Dangerous jellyfish and dirty water are causing problems for swimmers on six Dublin beaches.
Lion's mane jellyfish, capable of inducing anaphylactic shock, were discovered on Sandycove beach by Dun Laoghaire/Rathdown Council staff.
The Council has now placed warnings at Killiney, Sandycove and Seapoint beaches on the advice of Irish Water Safety and the Irish Coast Guard.
Swimmers have also been warned about poor quality water on Burrow and Claremont beaches in Sutton and Loughshinny beach in the north county.
Seventeen lion's mane jellyfish were removed from the water at Sandycove. This species, which can cause "excruciating pain", has hundreds of long, hair-like tentacles.
The sting can cause nausea, vomiting and respiratory distress. Bathers are being advised not to enter the water at these beaches.
Red warning flags have been erected in the lifeguard- patrolled areas and swimmers will be advised of potential dangers.
Meanwhile, a spokesperson for Fingal County Council said that the two Sutton beaches and Loughshinny beach had not been closed but that the council was issuing "precautionary notices".
She explained that poor quality water had been found at the mouth of outflow pipes carrying surface-water to the three beaches.
The beach water itself was not contaminated and this was why the beaches remained open and the warning notices had been placed at the mouth of the outflow pipes.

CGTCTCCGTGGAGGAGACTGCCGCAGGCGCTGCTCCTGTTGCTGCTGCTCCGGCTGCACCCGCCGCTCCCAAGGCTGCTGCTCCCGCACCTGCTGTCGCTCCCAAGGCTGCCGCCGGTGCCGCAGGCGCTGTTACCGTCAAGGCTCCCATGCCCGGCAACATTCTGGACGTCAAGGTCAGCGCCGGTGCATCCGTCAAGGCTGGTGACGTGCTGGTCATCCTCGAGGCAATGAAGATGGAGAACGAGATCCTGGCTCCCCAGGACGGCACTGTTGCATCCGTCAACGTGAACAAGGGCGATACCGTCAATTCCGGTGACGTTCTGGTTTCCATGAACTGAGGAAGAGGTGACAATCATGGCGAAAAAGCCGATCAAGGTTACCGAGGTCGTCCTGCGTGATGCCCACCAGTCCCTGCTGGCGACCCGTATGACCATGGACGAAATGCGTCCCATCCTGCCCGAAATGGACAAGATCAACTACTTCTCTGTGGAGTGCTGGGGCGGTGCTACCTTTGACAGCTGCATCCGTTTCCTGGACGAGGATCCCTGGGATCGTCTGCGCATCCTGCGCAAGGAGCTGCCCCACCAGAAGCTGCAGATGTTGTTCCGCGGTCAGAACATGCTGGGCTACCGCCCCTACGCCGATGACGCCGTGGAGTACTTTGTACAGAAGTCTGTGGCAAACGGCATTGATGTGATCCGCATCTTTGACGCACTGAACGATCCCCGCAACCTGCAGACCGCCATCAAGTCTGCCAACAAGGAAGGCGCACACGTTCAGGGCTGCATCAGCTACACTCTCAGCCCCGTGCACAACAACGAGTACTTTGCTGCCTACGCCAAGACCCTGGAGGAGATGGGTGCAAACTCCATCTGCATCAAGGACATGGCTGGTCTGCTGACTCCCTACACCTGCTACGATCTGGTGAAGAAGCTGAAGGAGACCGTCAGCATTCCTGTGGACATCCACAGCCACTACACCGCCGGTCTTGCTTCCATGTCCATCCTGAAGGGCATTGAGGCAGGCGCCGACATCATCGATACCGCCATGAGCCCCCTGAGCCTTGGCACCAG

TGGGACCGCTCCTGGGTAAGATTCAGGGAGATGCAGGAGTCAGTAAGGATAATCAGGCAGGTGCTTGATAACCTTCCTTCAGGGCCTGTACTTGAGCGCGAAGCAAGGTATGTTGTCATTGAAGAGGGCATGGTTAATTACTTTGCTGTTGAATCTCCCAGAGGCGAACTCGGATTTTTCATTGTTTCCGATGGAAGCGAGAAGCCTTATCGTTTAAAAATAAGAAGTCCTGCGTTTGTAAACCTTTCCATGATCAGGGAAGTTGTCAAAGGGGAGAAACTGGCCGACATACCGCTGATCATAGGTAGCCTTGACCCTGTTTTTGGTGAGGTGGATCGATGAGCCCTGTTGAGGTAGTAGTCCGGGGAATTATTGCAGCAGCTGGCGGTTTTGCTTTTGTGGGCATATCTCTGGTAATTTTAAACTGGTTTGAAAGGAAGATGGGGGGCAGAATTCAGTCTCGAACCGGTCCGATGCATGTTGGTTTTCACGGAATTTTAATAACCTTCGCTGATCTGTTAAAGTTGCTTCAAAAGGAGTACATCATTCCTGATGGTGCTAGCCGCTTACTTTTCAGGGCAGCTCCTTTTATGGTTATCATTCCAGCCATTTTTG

Council staff would review these notices once they received results from further tests.
A bathing ban was lifted at Dollymount beach yesterday by Dublin City Council, which had previously lifted bans at Sandymount and Merrion beaches.
Dun Laoghaire/Rathdown Council had just lifted a water quality bathing ban at Killiney and Sandycove beaches when the jellyfish alert was raised.
Beaches at White Rock and Corbawn are still open for bathing.
Meath County Council has lifted the ban at Bettystown Beach .
In Fingal, beaches that have been passed for swimming include those at Portmarnock and Malahide, Tower Bay and Portrane, Donabate, Skerries South and North and Rush South and North beaches.
Many of the bans were introduced this week when levels of bacteria rose after a weekend of extremely heavy rain.
Irish Water Safety has advised people not to get stung when helping others who have been affected by jellyfish.
Attached tentacles should be removed with a gloved hand, stick or towel and, if none of these are available, the tips of the fingers. The area should be rinsed with sea-water. If patients are suffering from swelling, breathing difficulties, palpitation or chest tightness they should be urgently taken to the nearest emergency room.